Carer Voice ‘Working Together’ Presenter Kate Chapman answering questions

Carer Voice Final Notes

Thank you for coming today and now you have seen the presentation and been involved in the workshops in which carers and service providers have worked together. This is how it should be for we are all here for the same reason, to ensure vulnerable persons, be they be our relatives or not, have provision to ensure their needs are met and they can then led their own lives.

Communication is but one key, but an extremely important key and without it all that is there can fail.

With this in mind I facilitate a support group LD Carers Butty Group, also known as Central group or Butty Group, where there is also a website LD Carers Butty Group and a mailing/distribution list. There are other support groups and details of these can be obtained from the Carers Centre and from Cathy and Kirsty from Sheffield Mencap & Gateway (Sharing Caring Project).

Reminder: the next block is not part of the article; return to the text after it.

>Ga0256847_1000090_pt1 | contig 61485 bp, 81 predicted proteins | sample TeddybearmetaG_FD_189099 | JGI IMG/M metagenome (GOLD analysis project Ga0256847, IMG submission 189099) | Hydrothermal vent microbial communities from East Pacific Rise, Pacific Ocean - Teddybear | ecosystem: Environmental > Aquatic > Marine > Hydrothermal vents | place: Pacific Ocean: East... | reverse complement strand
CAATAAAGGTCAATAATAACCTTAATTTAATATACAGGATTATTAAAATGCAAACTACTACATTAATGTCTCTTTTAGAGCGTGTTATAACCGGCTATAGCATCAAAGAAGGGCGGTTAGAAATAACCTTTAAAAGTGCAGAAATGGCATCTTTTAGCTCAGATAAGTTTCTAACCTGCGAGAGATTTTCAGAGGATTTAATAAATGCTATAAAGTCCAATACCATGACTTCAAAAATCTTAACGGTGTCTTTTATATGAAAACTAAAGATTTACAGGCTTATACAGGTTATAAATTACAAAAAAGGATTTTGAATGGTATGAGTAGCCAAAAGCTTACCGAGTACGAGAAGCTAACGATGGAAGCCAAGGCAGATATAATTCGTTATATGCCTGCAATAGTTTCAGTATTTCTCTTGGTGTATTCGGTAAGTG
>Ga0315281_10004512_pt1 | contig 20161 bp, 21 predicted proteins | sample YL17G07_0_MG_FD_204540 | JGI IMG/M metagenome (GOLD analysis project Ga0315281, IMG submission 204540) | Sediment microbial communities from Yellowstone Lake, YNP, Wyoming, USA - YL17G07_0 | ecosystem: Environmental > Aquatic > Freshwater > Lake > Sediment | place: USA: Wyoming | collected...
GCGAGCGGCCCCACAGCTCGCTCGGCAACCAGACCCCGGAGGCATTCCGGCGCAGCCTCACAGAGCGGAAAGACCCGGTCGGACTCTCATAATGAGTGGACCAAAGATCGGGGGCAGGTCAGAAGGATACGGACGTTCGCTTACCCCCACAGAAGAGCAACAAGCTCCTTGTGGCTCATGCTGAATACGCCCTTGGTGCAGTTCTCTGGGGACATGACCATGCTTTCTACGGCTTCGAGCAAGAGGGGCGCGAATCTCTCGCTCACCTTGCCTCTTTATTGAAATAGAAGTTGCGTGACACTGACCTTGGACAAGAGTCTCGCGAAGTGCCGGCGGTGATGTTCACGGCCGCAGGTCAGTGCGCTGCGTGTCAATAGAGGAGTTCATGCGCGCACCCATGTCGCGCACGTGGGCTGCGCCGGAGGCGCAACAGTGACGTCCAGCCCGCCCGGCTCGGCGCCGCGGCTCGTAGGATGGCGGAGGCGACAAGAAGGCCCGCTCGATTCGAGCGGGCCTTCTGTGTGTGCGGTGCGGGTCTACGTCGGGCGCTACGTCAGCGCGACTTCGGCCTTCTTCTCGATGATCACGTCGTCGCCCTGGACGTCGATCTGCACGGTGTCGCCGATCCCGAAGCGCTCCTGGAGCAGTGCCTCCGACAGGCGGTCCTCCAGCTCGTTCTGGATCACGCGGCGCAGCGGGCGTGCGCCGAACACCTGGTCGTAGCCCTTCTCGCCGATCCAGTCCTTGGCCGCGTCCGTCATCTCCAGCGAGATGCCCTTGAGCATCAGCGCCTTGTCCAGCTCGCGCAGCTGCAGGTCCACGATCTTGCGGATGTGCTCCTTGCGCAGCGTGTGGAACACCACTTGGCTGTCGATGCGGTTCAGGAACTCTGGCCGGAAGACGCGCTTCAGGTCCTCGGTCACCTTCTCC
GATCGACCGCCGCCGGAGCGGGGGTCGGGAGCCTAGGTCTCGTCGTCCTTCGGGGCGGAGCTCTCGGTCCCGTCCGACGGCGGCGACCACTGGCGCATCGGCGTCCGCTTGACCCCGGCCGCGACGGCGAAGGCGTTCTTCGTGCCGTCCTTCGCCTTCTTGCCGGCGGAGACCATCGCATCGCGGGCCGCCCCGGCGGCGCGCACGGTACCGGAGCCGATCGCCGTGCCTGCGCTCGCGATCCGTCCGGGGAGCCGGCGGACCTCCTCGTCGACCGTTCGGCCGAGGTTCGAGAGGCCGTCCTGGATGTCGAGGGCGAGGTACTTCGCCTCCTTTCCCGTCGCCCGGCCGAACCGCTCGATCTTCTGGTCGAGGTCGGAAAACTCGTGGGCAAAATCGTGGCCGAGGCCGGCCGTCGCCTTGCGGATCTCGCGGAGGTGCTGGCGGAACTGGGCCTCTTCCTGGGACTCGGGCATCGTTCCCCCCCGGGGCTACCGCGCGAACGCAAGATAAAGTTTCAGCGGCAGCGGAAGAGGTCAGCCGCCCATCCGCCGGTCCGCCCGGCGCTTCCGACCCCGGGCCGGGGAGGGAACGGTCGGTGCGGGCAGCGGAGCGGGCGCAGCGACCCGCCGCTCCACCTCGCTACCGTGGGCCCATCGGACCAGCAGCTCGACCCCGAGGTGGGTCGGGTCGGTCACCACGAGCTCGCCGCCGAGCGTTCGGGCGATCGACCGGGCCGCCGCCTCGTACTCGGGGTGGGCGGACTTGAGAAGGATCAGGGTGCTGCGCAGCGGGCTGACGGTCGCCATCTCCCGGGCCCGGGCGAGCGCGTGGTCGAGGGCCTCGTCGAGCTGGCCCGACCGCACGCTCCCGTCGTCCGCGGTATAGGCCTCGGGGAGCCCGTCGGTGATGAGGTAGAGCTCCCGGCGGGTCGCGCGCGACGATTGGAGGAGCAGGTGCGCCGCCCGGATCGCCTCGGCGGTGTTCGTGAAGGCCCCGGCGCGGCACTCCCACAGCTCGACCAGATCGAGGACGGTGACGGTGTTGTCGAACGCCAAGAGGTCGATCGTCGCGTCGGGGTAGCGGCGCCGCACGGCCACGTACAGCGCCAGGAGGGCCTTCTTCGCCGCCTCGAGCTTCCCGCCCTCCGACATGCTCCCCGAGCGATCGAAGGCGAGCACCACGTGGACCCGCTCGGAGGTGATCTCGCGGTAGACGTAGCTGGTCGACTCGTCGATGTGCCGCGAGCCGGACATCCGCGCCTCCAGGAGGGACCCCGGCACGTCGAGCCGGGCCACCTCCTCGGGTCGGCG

If you wish to be included in the mailing/distribution list please advise your email address. While this was produced with carers in mind, it does not mean that service providers cannot be included. Information sent will include areas relating to disability both local and national as well as notes for the support meetings.

Lunch is now ready and there are some leaflets from a selection of providers please view and take away and continue to network throughout lunch.

Do not forget to put on a post it the message you are taking away from this event and an evaluation form will be emailed to you, please return with your comments.

Our thanks to

University of Sheffield, Department of Human Communication Sciences for funding the event